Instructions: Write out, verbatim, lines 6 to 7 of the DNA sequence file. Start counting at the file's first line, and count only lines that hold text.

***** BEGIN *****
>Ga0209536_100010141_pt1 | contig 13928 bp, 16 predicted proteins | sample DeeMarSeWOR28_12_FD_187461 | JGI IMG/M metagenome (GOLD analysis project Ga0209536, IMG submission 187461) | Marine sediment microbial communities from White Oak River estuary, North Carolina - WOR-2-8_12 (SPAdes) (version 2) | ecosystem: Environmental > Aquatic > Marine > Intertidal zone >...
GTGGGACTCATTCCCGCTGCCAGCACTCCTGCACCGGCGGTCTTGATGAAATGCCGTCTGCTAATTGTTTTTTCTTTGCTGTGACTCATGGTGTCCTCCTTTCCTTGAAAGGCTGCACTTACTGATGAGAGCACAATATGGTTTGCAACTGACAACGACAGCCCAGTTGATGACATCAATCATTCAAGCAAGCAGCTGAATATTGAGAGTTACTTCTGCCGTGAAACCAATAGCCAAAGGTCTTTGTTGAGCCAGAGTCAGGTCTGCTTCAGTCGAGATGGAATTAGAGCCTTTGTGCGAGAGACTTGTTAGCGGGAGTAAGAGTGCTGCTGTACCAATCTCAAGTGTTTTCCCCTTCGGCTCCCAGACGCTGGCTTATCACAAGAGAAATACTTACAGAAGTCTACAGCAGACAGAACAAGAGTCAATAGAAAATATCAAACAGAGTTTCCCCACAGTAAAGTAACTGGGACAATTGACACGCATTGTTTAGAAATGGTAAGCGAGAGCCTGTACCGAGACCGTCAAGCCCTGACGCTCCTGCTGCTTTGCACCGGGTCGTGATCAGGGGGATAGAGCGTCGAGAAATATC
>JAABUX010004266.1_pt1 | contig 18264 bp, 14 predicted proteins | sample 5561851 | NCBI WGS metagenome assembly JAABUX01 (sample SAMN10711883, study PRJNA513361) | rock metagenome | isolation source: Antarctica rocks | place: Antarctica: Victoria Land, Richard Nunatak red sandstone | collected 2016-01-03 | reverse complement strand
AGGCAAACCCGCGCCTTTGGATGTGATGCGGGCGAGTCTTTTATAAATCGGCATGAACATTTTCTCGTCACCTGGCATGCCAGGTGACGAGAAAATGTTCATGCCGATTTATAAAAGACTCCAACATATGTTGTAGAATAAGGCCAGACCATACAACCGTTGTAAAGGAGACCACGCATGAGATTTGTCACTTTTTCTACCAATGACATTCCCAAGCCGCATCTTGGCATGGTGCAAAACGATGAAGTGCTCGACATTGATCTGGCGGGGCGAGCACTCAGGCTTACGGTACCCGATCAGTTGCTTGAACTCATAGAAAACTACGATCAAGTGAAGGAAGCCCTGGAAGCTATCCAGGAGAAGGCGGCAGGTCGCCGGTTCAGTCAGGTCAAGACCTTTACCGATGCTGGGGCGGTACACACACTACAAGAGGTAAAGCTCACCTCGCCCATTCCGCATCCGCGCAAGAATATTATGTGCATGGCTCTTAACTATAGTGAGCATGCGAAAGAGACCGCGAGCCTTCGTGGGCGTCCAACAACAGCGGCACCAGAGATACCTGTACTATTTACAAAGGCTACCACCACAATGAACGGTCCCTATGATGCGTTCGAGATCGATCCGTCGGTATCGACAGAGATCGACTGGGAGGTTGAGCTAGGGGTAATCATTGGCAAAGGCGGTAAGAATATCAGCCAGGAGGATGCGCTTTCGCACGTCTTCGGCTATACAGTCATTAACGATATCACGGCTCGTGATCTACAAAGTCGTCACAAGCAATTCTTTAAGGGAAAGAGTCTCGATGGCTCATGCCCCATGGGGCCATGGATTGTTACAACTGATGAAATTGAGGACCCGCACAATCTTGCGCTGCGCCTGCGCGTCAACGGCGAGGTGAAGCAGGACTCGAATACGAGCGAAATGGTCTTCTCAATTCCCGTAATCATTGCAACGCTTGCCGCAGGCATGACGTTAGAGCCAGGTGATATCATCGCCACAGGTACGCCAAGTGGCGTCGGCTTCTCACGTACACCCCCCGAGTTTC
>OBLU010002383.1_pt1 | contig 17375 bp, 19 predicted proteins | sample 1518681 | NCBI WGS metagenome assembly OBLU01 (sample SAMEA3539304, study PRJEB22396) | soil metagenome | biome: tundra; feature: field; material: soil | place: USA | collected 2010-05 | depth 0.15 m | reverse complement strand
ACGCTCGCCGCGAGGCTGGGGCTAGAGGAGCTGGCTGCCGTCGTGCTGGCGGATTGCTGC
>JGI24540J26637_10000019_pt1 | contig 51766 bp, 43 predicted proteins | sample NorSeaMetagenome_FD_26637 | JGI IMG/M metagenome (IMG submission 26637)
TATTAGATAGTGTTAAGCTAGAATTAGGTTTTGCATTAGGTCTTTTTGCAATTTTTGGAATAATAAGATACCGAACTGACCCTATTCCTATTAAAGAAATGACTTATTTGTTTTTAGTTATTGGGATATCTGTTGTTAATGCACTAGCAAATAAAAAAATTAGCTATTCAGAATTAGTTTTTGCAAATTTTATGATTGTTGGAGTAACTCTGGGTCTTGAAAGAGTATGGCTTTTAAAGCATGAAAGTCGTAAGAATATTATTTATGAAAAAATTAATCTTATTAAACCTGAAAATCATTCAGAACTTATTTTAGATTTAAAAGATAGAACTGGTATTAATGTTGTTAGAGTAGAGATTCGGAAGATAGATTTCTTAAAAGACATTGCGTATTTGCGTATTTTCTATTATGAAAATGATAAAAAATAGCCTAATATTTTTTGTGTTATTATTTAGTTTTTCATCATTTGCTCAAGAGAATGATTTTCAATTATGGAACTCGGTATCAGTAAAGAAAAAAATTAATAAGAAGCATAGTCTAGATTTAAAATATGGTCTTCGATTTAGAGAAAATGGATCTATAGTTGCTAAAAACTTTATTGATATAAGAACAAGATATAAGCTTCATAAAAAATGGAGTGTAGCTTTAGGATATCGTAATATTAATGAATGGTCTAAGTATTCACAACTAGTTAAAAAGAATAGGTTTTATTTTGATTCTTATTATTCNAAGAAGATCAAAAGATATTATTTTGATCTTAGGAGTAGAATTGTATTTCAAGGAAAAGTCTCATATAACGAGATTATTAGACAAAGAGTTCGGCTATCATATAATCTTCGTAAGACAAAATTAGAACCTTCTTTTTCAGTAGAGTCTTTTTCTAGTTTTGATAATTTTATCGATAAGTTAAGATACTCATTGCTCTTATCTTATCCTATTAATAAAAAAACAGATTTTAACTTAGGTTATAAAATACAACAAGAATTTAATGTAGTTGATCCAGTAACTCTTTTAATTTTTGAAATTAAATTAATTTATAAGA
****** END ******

ACGCTCGCCGCGAGGCTGGGGCTAGAGGAGCTGGCTGCCGTCGTGCTGGCGGATTGCTGC
>JGI24540J26637_10000019_pt1 | contig 51766 bp, 43 predicted proteins | sample NorSeaMetagenome_FD_26637 | JGI IMG/M metagenome (IMG submission 26637)